Statements about Pensions
Says Joe Kyrillos "voted to raid the state's pension funds by $2.8 billion that is costing New Jersey taxpayers still today to the tune of nearly $15 billion dollars to repay that money."
"Over the past five years the federal government has paid out $601 million in retirement and disability benefits to deceased former federal employees."
"When my grandfather came to this country back in 1925, there were no government benefits."
Says Gov. Scott Walker is "openly" backing a move to abolish the state retirement system and convert it to a 401(k)-style plan that will reduce pensions "by at least a third" for current and retired public employees
Gov. McDonnell's proposed budget "is cutting" public education.
Says proposal to boost teacher pension fund "puts no mandate on local government."
Says he’s proposed "the largest employer contribution to the Virginia Retirement System in history."
"I think with the exception of the last year or maybe the last two years, we were at 100 percent" when it came to contributing to the Providence pension fund.
"Eighty-five percent . . . of Rhode Island tax returns that were filed for the year 2010 . . . were from individuals who earned $30,000 or less."
"If they made no changes whatsoever, the [state employees pension] plan still had enough money to go forward for approximately the next 16 years."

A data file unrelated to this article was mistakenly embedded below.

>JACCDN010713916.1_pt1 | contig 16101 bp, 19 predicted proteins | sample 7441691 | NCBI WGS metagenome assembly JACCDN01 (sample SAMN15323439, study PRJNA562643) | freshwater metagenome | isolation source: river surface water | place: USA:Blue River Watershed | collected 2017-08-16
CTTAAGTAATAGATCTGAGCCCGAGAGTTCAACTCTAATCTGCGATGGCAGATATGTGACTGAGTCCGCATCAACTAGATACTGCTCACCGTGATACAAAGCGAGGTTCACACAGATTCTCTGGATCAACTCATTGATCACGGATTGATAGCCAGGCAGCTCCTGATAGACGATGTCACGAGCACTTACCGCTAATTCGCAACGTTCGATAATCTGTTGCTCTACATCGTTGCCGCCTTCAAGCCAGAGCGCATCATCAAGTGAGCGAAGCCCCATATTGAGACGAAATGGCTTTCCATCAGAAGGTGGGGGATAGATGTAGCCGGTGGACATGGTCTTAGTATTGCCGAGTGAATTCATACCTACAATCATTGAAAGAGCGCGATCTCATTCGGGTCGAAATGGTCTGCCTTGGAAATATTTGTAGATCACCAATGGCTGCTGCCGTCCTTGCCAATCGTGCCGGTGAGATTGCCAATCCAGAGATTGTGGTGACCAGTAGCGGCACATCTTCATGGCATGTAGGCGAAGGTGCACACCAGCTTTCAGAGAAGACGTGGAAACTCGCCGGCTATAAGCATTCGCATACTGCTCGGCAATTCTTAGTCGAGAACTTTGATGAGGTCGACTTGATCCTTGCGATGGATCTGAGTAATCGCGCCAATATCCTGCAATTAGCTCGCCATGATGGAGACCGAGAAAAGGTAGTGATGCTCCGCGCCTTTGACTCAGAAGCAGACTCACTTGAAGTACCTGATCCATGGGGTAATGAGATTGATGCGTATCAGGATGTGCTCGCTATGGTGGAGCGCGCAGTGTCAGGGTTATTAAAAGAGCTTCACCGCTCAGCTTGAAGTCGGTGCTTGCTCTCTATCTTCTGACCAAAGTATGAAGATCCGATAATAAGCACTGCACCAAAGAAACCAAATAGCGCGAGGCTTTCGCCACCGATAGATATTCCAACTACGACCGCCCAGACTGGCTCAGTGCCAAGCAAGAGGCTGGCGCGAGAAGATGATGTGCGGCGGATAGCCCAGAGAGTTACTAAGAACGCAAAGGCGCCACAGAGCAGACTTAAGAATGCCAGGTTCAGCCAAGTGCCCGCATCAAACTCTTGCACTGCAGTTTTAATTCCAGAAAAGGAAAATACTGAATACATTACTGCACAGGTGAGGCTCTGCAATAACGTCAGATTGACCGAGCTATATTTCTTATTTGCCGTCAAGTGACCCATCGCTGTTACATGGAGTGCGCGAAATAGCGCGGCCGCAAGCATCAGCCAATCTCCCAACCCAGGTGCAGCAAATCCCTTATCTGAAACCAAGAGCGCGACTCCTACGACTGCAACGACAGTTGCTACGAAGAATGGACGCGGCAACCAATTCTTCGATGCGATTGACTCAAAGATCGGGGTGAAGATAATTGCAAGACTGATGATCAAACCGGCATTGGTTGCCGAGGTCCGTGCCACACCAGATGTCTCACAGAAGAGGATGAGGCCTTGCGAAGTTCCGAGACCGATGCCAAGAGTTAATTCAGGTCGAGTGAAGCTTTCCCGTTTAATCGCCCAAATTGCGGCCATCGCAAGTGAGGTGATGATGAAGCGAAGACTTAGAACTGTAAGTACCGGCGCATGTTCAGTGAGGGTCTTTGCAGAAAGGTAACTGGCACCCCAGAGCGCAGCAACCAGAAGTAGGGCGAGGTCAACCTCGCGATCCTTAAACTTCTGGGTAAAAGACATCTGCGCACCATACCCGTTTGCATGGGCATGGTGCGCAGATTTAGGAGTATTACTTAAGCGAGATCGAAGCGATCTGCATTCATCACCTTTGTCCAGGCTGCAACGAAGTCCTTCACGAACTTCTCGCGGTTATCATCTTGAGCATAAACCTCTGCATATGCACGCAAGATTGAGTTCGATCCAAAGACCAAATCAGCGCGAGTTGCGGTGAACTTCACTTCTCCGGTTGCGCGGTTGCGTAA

"The job [of correctional officer] lowers your life expectancy . . . Metropolitan did a study in, I believe it was 1998, and the life expectancy was 58."
"No other public or private business in America" except for the U.S. Postal Service must fund 100 percent of employee retirement and retirement health costs in advance.
Rhode Island Treasurer Gina Raimondo "raised the mortality rate from 65 to 87" and "used a 1994 annuity chart" to create the pension crisis.
"If Rhode Island does a hybrid [retirement] plan we’ll be the first state in the nation to do this.’’
"The State of Rhode Island has the worst state-funded pension in the country."
Says judges "get better benefits at a lower cost than everybody else in the state."
"This is the first time in our state, and one of the first times in the country, where benefit reductions . . . has happened to people who are retired."
"My son had to resign his job because of federal regulations that Washington has put on us."
Says Vince Polistina is "collecting nearly $70,000 in taxpayer-funded salaries -- plus a government pension."
The law has not established whether Rhode Island public employees have property rights to their pensions.
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